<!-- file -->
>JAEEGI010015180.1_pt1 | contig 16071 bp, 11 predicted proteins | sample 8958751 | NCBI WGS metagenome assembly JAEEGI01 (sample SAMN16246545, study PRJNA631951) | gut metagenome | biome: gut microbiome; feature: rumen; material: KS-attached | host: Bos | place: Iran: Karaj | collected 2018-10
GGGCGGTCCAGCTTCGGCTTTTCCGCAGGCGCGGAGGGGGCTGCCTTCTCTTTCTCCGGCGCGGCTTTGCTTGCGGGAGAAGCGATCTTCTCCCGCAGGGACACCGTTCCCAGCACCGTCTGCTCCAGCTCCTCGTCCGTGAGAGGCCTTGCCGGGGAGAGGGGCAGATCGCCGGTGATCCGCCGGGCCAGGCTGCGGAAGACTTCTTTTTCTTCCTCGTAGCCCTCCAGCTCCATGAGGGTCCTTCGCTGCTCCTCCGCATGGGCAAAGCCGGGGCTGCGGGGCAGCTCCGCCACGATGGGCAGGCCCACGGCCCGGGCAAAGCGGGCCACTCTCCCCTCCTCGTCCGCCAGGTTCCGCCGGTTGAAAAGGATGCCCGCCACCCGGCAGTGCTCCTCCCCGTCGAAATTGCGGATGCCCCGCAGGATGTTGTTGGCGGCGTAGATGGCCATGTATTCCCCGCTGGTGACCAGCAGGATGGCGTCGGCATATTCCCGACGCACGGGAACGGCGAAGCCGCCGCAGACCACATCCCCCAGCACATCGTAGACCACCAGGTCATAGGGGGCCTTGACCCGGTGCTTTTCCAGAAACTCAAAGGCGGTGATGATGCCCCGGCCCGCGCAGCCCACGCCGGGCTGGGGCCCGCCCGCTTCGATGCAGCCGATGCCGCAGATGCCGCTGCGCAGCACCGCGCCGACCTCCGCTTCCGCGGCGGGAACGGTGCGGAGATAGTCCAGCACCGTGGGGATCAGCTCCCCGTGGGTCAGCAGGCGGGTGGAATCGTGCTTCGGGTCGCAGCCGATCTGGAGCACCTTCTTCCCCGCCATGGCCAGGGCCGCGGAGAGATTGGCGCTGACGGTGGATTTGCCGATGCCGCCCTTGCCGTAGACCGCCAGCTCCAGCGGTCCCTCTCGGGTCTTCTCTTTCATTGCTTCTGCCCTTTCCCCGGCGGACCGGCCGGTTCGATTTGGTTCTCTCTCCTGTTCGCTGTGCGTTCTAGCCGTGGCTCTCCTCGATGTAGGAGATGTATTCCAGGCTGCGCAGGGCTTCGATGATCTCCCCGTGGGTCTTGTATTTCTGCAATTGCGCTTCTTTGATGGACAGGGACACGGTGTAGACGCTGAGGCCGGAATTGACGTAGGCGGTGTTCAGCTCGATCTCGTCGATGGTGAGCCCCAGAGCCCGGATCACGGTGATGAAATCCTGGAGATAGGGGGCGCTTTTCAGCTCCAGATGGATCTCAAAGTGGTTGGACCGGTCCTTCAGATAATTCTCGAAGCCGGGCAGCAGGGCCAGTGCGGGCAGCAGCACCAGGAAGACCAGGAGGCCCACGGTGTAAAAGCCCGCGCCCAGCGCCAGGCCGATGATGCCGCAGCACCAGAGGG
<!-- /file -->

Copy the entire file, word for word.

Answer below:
>JAEEGI010015180.1_pt1 | contig 16071 bp, 11 predicted proteins | sample 8958751 | NCBI WGS metagenome assembly JAEEGI01 (sample SAMN16246545, study PRJNA631951) | gut metagenome | biome: gut microbiome; feature: rumen; material: KS-attached | host: Bos | place: Iran: Karaj | collected 2018-10
GGGCGGTCCAGCTTCGGCTTTTCCGCAGGCGCGGAGGGGGCTGCCTTCTCTTTCTCCGGCGCGGCTTTGCTTGCGGGAGAAGCGATCTTCTCCCGCAGGGACACCGTTCCCAGCACCGTCTGCTCCAGCTCCTCGTCCGTGAGAGGCCTTGCCGGGGAGAGGGGCAGATCGCCGGTGATCCGCCGGGCCAGGCTGCGGAAGACTTCTTTTTCTTCCTCGTAGCCCTCCAGCTCCATGAGGGTCCTTCGCTGCTCCTCCGCATGGGCAAAGCCGGGGCTGCGGGGCAGCTCCGCCACGATGGGCAGGCCCACGGCCCGGGCAAAGCGGGCCACTCTCCCCTCCTCGTCCGCCAGGTTCCGCCGGTTGAAAAGGATGCCCGCCACCCGGCAGTGCTCCTCCCCGTCGAAATTGCGGATGCCCCGCAGGATGTTGTTGGCGGCGTAGATGGCCATGTATTCCCCGCTGGTGACCAGCAGGATGGCGTCGGCATATTCCCGACGCACGGGAACGGCGAAGCCGCCGCAGACCACATCCCCCAGCACATCGTAGACCACCAGGTCATAGGGGGCCTTGACCCGGTGCTTTTCCAGAAACTCAAAGGCGGTGATGATGCCCCGGCCCGCGCAGCCCACGCCGGGCTGGGGCCCGCCCGCTTCGATGCAGCCGATGCCGCAGATGCCGCTGCGCAGCACCGCGCCGACCTCCGCTTCCGCGGCGGGAACGGTGCGGAGATAGTCCAGCACCGTGGGGATCAGCTCCCCGTGGGTCAGCAGGCGGGTGGAATCGTGCTTCGGGTCGCAGCCGATCTGGAGCACCTTCTTCCCCGCCATGGCCAGGGCCGCGGAGAGATTGGCGCTGACGGTGGATTTGCCGATGCCGCCCTTGCCGTAGACCGCCAGCTCCAGCGGTCCCTCTCGGGTCTTCTCTTTCATTGCTTCTGCCCTTTCCCCGGCGGACCGGCCGGTTCGATTTGGTTCTCTCTCCTGTTCGCTGTGCGTTCTAGCCGTGGCTCTCCTCGATGTAGGAGATGTATTCCAGGCTGCGCAGGGCTTCGATGATCTCCCCGTGGGTCTTGTATTTCTGCAATTGCGCTTCTTTGATGGACAGGGACACGGTGTAGACGCTGAGGCCGGAATTGACGTAGGCGGTGTTCAGCTCGATCTCGTCGATGGTGAGCCCCAGAGCCCGGATCACGGTGATGAAATCCTGGAGATAGGGGGCGCTTTTCAGCTCCAGATGGATCTCAAAGTGGTTGGACCGGTCCTTCAGATAATTCTCGAAGCCGGGCAGCAGGGCCAGTGCGGGCAGCAGCACCAGGAAGACCAGGAGGCCCACGGTGTAAAAGCCCGCGCCCAGCGCCAGGCCGATGATGCCGCAGCACCAGAGGG